The love behind each little stitch

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As Christmas approached, I was once again reminded of how our long-distance family has always been bound together with fabric. My mother's mother left Ireland at 13 and traveled alone to America to find work as a chambermaid, leaving behind a family in Ireland and Scotland that missed her desperately.

Too poor to visit, her mother and sisters held my young grandmother close with care packages of Irish linen sheets and dish towels striped in red. These gifts said with fabric what her family was unable to say in person, "We love you, we miss you, we wish we were with you."

Eventually, my grandmother married and had children and grandchildren of her own, but the packages never stopped. Soft Scottish tartans to be made into kilts and hand-knit wool tams with red pompoms, damask tablecloths and, yes, linen dish towels. Throughout our lives, every time we wrapped the soda bread in a dish towel or lined a picnic basket, we talked of this family we had never seen.

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My father's mother, Mudder we called her, married a country minister and moved a dozen times in a dozen years. Homesick and with too little money to buy gifts, Mudder made all her Christmas and birthday presents, sending her family love with each stitch. She crocheted window-shade pulls and hemmed sheeting for bed sheets, monogrammed lawn handkerchiefs, and edged homemade nightgowns with lace.

When her sister Lillian visited, they spent hours together, their heads bent over intricate lace circles they were tatting for pillowcase slips. For weeks at a time, they visited, patching sheets, darning socks, mending old quilts, and crocheting afghans for the children to come, all the while teasing each other over who wore the tightest corset.

When I was a teenager, Mudder would always phone my mother a week or so before she was due to visit us. "Save me the hemming, Margaret. Save me the socks to darn. You know how I need to keep my hands busy."

My mother, who hated to mend, sewed like a dream and loved fabric. In an old cedar chest, she still kept all the evening dresses she had worn to Sunnybrook Ballroom to dance to the music of Harry James and Benny Goodman.

On rainy days, my sister and I would sit cross-legged on the floor beside her and stare as she pulled out gown after gown she had made: sea-green georgette, antique rose taffeta, and slippery silver silk.

Mom made all of our clothes, too. We were always trailing behind her in some fabric store, while she shopped for pink organdy for a piano recital, blue cotton for a summer dance, and dull brown duck for a jumper she could wear at her job, lifting TV picture tubes off an assembly line.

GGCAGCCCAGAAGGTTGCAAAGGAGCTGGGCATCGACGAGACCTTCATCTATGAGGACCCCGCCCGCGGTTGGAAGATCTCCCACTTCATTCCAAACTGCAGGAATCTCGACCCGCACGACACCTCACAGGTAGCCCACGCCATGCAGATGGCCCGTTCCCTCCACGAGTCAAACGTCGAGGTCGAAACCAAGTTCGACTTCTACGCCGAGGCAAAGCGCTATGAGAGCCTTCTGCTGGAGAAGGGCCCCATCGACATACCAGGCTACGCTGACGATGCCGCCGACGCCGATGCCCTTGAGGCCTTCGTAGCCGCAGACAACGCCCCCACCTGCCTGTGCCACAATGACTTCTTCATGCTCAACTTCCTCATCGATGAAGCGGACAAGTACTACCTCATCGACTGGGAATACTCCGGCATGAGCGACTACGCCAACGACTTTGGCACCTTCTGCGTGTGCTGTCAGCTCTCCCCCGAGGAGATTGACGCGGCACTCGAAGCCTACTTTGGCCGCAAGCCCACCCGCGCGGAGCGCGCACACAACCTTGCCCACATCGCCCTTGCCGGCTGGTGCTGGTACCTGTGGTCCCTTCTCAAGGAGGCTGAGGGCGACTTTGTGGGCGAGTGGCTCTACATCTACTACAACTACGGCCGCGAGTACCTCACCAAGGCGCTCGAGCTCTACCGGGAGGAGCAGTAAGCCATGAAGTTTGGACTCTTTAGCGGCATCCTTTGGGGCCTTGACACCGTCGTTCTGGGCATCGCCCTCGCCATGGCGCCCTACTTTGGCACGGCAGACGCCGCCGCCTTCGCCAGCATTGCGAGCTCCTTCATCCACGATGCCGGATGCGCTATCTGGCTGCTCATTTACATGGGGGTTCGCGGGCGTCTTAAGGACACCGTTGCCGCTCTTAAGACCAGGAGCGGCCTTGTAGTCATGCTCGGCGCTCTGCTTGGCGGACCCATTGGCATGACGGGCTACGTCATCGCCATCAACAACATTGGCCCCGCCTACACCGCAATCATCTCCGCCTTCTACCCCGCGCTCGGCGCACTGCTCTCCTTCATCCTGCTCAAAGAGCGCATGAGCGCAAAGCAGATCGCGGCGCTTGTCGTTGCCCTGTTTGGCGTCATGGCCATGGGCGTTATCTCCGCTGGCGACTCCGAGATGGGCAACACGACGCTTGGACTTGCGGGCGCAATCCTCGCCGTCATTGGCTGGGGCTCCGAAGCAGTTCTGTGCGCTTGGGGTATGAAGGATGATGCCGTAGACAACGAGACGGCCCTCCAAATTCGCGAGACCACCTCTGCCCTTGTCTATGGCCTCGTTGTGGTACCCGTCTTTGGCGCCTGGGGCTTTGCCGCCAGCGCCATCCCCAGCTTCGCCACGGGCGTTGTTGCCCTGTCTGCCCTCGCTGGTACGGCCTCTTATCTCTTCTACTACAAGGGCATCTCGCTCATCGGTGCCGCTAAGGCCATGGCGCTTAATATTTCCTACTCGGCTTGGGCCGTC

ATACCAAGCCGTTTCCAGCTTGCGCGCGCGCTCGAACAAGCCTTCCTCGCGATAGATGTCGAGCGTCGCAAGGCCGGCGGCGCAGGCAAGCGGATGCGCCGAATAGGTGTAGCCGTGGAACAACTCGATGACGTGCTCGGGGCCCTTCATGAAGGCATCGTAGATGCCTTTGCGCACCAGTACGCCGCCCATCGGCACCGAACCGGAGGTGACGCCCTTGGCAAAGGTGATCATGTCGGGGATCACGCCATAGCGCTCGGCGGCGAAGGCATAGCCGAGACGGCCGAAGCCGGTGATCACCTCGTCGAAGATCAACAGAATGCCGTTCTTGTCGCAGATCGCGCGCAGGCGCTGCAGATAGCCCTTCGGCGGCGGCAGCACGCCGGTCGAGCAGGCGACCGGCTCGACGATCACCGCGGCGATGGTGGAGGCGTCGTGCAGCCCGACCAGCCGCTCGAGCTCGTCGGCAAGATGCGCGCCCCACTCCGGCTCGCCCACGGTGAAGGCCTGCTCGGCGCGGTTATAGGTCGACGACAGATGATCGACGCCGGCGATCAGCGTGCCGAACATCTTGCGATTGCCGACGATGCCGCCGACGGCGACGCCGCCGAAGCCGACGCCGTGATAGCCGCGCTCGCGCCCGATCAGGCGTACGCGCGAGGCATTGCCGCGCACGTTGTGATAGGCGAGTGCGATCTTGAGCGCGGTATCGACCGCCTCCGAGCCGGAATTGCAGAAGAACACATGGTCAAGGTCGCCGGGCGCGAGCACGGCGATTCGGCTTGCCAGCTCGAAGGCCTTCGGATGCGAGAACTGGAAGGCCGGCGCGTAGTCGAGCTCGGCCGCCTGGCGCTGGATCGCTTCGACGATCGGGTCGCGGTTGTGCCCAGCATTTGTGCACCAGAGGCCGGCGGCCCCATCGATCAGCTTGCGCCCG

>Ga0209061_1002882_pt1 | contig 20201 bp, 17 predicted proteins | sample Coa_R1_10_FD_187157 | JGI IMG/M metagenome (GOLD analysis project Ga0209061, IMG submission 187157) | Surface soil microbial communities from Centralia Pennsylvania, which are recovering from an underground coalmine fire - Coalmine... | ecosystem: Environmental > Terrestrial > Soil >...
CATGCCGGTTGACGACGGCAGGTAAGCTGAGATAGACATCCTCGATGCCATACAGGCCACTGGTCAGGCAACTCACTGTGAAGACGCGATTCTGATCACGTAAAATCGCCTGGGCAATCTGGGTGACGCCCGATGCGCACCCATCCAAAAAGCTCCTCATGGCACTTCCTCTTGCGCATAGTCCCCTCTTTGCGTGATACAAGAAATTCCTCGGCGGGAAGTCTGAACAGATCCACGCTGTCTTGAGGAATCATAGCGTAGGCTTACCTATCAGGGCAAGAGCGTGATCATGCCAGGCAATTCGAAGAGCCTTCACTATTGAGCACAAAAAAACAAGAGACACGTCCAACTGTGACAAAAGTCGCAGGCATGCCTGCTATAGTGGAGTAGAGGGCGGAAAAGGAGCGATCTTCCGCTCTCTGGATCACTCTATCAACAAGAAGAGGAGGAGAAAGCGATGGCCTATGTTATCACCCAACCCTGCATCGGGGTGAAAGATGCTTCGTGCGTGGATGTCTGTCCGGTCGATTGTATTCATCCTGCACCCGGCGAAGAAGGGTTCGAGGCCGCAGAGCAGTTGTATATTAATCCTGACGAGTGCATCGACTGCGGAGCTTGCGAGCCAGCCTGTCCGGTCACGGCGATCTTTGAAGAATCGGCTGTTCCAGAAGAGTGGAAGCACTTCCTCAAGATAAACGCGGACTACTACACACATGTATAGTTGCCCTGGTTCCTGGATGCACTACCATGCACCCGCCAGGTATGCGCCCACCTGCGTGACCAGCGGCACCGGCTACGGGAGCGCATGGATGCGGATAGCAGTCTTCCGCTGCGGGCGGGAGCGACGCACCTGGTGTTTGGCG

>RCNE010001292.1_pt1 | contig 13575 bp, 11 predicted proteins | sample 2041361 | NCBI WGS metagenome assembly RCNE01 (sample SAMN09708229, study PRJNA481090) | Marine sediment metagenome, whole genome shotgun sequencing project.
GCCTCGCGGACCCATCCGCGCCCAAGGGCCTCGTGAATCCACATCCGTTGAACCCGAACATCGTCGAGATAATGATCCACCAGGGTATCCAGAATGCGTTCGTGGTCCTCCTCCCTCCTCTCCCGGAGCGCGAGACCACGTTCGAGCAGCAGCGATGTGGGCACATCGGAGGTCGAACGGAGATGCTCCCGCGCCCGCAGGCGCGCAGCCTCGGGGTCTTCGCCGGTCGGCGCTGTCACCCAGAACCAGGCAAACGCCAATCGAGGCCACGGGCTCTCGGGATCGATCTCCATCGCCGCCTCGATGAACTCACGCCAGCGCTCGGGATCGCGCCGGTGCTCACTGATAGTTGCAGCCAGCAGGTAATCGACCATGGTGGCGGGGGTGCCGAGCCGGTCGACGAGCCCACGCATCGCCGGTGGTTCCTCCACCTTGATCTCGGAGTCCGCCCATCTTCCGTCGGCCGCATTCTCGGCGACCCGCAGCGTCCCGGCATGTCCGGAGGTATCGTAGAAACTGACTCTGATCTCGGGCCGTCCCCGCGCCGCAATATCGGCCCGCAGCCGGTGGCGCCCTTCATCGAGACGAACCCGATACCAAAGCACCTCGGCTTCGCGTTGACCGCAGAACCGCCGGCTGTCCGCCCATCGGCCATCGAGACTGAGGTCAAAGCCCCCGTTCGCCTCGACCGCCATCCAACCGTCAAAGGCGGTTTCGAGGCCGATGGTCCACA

Years later, after I moved to Europe to work, I mailed Mom a Belgian lace tablecloth. The expensive gift I couldn't afford told her immediately how lonely I was. In a quick reply, she sent me a favorite blouse she had sewn new buttons on and an afghan Mudder made me years before.

As a young man, my brother joined the Air Force and spent his first time away from home stationed in Thailand. When a package arrived for Mom filled with yards and yards of Thai silk, she knew just what her young son was saying. "I love you, I miss you, I wish I were with you."

When my nephew's son James was born in Delaware, 3,000 miles from me, I sent him Hawaiian shirts no bigger than a minute and surfer-dude pants the size of my hand. California fabrics that described us, his long-distance, transplanted family. Fabrics that held him close and said beneath their trendy silliness, "We love you, we miss you, we wish we were with you."

When James is christened in his father's christening gown, I know just how he will look. Wide-eyed and alert, dressed in batiste, he will reach for his grandmother's smile, surrounded by the generations of women that have woven and stitched this family together.

They will crowd around his mother, Sandra, fingering the cloth in his dress and inspecting the stitches in the hem. They will step back and nudge one another, satisfied that the fabric is fine and the sewing will last another hundred years. Then, wiggling against his mother's chest, he'll laugh and open his arms to the future and the long line of family to come.

And so life finds us, stretched thin it sometimes seems, yet linked forever across continents and centuries, woven together into a family, in unending, unbreakable rows of single, priceless stitches.

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